It’s an unprecedented budget year for Gov. Gretchen Whitmer and the Michigan Legislature, who have, for the first time in many years, a surplus of funds stemming from federal COVID relief packages and an uptick in the state’s economy. Whitmer’s 2023 fiscal budget of $74 billion, announced recently, was a record-setting number, but just how does Michigan plan to spend it?
One Detroit contributors Stephen Henderson and Nolan Finley come together once again for a lively discussion about Whitmer’s proposed budget — what’s included and what critics and experts think about her plan — as well as some of the striking similarities the two believe Whitmer’s budget has to former Michigan Gov. Rick Snyder’s wish-list. Plus, they posit whether the funds will help fix some of Michigan’s biggest challenges and just how much will be passed through the Legislature in an election year.
Speaker 1: A state budget surplus and federal pandemic relief funds are driving Gov. Whitmer’s proposed seventy four point one billion dollar budget for the coming year. Among her recommendations are bonuses for teachers and frontline workers and funding increases for education and infrastructure. One Detroit contributors, Nolan Finley of the Detroit News and Stephen Henderson of American Black Journal, sat down to discuss the record-setting budget.
Nolan Finley: Steve, this certainly is an unusual budget here in Michigan. Lansing is awash in money, they’ve got more money than they know how to spend between the surplus, that the Michigan that Michigan brought in on its own and the billions of dollars in federal money that came flooding in in Covid 19 relief.
Nolan Finley: So they’re in an unusual situation normally we’re talking about, what do you cut? What do you cut, what do you cut and you get the sense that these people under a great deal of stress trying to figure out how to spend this much money.
Stephen Henderson: Yeah, it was really fun watching the reactions of the press core there. You know, as the governor was speaking and basically she just went through every it was like an Oprah show, you know, you get a car and you’re getting more money and you’re getting more money. But what it reminded me of was a conversation I remember having with Rick Snyder when he was first running for governor, and he said, you know, they’re going to have to be some really hard choices made in the early years.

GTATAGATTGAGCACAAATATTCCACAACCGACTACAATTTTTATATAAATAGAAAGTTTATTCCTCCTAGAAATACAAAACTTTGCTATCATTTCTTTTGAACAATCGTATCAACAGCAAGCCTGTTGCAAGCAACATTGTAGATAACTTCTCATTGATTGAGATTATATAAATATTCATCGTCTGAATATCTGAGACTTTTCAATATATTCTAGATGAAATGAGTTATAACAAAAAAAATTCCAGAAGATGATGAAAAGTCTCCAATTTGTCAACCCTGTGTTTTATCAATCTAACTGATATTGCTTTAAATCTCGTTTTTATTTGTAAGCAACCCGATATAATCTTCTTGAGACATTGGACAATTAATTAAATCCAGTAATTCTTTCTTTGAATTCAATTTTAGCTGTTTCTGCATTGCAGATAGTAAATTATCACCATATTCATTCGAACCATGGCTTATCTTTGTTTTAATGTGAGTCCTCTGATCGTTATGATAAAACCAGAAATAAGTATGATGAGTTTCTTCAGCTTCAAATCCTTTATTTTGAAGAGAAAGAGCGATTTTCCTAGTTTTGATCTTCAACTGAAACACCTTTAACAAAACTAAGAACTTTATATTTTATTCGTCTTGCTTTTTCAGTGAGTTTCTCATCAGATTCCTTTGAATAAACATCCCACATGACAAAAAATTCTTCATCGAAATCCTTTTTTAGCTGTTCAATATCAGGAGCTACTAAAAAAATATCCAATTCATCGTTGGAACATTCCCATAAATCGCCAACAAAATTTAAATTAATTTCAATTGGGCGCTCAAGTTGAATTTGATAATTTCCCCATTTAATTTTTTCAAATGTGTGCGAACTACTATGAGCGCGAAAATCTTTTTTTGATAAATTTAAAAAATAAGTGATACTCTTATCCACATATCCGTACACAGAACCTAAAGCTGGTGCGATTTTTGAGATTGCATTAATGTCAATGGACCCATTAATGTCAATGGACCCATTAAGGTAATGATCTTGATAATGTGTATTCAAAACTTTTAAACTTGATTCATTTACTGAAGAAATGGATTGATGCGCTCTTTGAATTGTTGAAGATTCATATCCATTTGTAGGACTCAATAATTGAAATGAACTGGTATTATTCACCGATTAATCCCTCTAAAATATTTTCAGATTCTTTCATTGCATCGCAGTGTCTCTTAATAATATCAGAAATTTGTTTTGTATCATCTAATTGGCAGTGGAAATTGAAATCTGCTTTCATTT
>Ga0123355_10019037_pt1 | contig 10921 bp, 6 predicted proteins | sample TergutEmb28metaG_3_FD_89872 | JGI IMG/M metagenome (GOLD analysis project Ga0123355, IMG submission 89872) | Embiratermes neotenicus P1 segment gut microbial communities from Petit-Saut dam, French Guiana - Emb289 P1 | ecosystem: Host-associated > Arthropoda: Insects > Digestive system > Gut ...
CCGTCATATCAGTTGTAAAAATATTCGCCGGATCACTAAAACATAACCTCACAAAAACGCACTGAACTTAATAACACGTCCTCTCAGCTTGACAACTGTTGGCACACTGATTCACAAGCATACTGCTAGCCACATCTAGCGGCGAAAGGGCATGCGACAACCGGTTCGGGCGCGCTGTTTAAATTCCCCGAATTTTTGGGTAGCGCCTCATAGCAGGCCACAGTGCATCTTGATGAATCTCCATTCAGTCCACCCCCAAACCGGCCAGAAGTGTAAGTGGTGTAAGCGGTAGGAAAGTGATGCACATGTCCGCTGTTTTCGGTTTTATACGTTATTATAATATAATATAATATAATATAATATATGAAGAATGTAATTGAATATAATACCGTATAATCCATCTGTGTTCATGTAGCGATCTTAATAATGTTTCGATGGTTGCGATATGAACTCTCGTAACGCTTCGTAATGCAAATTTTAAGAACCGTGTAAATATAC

Stephen Henderson: We’ve got this imbalance and we’ve got to take care of it, and he said, but once we do that, I think we can start to really reinvest in things, right? He said he talked about the kind of investment budgets that he thought would be possible in the out years. Now, he never got there. But if you look at this budget from Governor Whitmer, I think it includes a lot of the things that he was talking about.
Stephen Henderson: Increases to the foundation allowance for school districts, increases for higher ed. He did say that once revenues recovered and we got out of the ditch we were in, he would reconsider things like the pension tax he imposed or the cutting of the IPC. She’s doing all of that in one fell swoop.
Stephen Henderson: And again, it’s because there’s all this money coming from the federal government. But it’s also because, you know, I mean, the economy here is actually doing quite well despite the, you know, the Covid disruption and the interruptions.
Nolan Finley: The caution here is you have enduring money, money that’s coming in through higher tax rates, revenue, economic growth and from the cuts that were made during the pandemic when we thought revenue would drop off a cliff. And then there is the one-time money, the billions of dollars in Covid relief money.
Nolan Finley: It’s important to keep those in two separate piles. The enduring money, the money we expect to come back year after year after year. You could spend that too on new programs, new initiatives, ongoing investments in in education and infrastructure, worker training, all the things that are on the wish list for Michigan in the needs list for Michigan. The one-time money which is right now, the bigger pool.